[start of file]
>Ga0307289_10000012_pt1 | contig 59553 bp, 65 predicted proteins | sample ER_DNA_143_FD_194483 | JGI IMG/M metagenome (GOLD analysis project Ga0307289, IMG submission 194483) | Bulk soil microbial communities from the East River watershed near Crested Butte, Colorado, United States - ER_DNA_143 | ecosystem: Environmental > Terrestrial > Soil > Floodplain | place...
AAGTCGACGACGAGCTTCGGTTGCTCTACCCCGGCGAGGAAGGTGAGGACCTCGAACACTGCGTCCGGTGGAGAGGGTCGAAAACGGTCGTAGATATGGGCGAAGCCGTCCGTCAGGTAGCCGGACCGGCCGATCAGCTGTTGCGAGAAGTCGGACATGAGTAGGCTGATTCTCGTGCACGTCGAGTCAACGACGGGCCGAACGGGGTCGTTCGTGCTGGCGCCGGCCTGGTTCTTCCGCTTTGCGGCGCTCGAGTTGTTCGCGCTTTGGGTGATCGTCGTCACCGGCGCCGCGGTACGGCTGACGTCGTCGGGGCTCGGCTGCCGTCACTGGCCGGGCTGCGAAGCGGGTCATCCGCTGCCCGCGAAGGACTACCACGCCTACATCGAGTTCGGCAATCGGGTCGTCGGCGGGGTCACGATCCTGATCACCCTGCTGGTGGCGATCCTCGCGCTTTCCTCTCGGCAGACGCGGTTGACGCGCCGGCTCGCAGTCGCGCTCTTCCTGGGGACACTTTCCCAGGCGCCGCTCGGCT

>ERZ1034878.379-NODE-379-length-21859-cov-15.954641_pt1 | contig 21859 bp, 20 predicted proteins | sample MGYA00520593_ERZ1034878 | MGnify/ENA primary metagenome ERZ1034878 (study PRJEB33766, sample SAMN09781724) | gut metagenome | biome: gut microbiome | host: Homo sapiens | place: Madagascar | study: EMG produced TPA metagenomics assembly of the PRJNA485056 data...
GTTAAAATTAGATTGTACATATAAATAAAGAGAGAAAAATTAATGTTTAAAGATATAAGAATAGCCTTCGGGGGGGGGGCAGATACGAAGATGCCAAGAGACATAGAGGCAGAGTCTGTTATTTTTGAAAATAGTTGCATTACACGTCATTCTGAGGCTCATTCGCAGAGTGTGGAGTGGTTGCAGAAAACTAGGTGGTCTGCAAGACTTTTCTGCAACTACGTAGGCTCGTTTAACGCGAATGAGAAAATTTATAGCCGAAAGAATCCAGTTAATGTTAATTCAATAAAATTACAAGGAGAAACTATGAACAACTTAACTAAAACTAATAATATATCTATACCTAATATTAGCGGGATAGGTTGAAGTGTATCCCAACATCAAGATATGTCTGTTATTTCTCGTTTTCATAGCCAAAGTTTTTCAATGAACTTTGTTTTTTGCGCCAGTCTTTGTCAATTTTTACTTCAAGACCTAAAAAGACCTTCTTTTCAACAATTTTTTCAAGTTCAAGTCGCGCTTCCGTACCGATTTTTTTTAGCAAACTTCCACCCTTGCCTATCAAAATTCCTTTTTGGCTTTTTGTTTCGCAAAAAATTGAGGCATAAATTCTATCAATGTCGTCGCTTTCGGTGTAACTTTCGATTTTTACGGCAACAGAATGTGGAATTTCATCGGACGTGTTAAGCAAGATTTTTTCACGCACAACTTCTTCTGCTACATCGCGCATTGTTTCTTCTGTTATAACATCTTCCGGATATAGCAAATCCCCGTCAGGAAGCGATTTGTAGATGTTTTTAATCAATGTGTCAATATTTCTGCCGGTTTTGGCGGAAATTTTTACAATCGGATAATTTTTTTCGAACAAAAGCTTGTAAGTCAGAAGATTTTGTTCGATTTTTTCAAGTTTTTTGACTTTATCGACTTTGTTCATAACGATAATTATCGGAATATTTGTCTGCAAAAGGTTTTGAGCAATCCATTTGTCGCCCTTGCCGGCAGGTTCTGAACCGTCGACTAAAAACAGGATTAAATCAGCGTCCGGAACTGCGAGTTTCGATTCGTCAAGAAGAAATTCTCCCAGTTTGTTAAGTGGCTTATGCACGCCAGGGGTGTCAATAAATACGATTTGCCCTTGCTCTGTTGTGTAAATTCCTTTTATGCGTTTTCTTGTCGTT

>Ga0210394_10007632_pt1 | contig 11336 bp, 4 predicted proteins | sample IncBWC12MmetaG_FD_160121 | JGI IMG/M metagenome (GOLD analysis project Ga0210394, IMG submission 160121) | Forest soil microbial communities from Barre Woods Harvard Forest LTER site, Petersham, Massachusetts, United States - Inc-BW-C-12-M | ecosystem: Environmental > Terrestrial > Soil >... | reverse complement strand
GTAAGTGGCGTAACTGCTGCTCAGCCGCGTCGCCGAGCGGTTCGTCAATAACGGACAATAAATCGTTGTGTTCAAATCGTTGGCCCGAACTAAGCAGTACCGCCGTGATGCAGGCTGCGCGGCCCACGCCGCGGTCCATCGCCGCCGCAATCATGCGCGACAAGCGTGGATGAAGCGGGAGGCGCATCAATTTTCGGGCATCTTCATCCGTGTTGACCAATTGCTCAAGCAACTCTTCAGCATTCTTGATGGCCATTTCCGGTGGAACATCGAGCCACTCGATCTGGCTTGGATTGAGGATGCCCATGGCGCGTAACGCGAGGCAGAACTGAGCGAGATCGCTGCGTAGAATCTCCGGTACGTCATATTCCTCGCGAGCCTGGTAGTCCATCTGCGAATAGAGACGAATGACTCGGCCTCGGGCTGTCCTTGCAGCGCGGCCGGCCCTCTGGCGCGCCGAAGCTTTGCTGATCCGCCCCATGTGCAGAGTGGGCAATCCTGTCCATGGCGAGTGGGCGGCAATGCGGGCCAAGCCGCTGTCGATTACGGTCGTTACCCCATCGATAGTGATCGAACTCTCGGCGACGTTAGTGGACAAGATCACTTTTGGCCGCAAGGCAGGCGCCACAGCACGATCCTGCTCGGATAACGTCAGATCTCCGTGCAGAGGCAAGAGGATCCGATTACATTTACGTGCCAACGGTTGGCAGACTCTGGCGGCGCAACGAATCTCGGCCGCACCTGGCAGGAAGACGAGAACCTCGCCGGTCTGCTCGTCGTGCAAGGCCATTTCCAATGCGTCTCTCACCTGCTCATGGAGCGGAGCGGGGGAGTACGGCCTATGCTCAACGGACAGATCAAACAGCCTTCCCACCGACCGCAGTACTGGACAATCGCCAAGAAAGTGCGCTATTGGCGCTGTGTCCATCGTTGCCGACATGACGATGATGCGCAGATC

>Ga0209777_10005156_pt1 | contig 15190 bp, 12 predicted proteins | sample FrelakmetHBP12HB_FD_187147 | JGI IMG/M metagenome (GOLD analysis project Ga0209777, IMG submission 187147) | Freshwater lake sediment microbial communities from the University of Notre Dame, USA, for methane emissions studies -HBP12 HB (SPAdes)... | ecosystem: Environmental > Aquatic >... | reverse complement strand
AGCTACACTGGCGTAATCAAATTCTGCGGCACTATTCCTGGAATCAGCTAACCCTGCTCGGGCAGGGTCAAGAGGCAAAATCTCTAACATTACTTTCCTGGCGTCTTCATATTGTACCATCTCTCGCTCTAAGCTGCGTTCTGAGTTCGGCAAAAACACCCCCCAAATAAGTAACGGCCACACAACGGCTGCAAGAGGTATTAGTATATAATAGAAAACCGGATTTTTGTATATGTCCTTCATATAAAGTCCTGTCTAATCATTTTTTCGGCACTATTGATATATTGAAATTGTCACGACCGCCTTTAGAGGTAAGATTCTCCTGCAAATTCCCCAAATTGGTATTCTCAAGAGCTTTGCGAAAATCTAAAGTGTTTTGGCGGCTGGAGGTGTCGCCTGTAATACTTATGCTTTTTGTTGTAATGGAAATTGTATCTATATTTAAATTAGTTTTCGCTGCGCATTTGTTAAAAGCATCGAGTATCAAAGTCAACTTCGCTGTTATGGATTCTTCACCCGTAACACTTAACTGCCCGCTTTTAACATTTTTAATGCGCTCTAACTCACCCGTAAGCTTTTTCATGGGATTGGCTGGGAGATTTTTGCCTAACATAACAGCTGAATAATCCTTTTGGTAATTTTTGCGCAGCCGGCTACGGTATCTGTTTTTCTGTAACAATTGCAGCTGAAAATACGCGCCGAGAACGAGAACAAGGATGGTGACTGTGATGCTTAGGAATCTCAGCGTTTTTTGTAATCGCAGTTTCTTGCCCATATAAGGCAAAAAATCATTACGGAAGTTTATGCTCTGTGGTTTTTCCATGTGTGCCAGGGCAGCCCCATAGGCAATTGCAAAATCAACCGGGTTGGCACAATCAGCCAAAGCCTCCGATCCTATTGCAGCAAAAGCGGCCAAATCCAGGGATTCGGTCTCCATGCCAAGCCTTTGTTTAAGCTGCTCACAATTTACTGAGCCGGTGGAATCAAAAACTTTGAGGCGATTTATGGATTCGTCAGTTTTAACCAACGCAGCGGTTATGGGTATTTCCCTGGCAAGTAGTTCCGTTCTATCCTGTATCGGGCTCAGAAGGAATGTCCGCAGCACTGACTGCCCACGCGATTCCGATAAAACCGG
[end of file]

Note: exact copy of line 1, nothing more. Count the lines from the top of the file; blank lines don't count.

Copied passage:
>Ga0307289_10000012_pt1 | contig 59553 bp, 65 predicted proteins | sample ER_DNA_143_FD_194483 | JGI IMG/M metagenome (GOLD analysis project Ga0307289, IMG submission 194483) | Bulk soil microbial communities from the East River watershed near Crested Butte, Colorado, United States - ER_DNA_143 | ecosystem: Environmental > Terrestrial > Soil > Floodplain | place...